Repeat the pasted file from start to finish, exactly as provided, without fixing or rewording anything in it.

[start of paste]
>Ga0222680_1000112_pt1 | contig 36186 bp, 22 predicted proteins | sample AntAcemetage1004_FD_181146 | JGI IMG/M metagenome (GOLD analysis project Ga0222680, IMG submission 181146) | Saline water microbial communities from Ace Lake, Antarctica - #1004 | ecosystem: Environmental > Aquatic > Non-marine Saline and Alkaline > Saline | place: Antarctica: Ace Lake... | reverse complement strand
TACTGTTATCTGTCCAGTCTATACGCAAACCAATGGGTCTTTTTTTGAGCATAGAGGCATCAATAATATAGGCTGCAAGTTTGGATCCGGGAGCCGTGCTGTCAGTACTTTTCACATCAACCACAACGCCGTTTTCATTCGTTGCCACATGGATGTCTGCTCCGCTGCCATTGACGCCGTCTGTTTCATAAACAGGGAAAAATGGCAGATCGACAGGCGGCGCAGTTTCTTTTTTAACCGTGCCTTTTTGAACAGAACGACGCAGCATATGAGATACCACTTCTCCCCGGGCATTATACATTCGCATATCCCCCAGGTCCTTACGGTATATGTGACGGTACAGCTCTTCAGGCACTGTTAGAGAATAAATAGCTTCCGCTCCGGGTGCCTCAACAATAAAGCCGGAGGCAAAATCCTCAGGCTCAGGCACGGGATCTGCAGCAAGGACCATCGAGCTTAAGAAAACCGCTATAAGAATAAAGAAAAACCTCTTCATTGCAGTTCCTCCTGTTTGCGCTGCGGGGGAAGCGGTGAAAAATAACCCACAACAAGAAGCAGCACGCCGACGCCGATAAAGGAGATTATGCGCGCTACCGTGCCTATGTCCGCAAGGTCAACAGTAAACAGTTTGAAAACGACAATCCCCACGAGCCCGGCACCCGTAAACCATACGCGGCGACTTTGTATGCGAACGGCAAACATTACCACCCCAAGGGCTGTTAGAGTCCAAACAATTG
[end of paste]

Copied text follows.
>Ga0222680_1000112_pt1 | contig 36186 bp, 22 predicted proteins | sample AntAcemetage1004_FD_181146 | JGI IMG/M metagenome (GOLD analysis project Ga0222680, IMG submission 181146) | Saline water microbial communities from Ace Lake, Antarctica - #1004 | ecosystem: Environmental > Aquatic > Non-marine Saline and Alkaline > Saline | place: Antarctica: Ace Lake... | reverse complement strand
TACTGTTATCTGTCCAGTCTATACGCAAACCAATGGGTCTTTTTTTGAGCATAGAGGCATCAATAATATAGGCTGCAAGTTTGGATCCGGGAGCCGTGCTGTCAGTACTTTTCACATCAACCACAACGCCGTTTTCATTCGTTGCCACATGGATGTCTGCTCCGCTGCCATTGACGCCGTCTGTTTCATAAACAGGGAAAAATGGCAGATCGACAGGCGGCGCAGTTTCTTTTTTAACCGTGCCTTTTTGAACAGAACGACGCAGCATATGAGATACCACTTCTCCCCGGGCATTATACATTCGCATATCCCCCAGGTCCTTACGGTATATGTGACGGTACAGCTCTTCAGGCACTGTTAGAGAATAAATAGCTTCCGCTCCGGGTGCCTCAACAATAAAGCCGGAGGCAAAATCCTCAGGCTCAGGCACGGGATCTGCAGCAAGGACCATCGAGCTTAAGAAAACCGCTATAAGAATAAAGAAAAACCTCTTCATTGCAGTTCCTCCTGTTTGCGCTGCGGGGGAAGCGGTGAAAAATAACCCACAACAAGAAGCAGCACGCCGACGCCGATAAAGGAGATTATGCGCGCTACCGTGCCTATGTCCGCAAGGTCAACAGTAAACAGTTTGAAAACGACAATCCCCACGAGCCCGGCACCCGTAAACCATACGCGGCGACTTTGTATGCGAACGGCAAACATTACCACCCCAAGGGCTGTTAGAGTCCAAACAATTG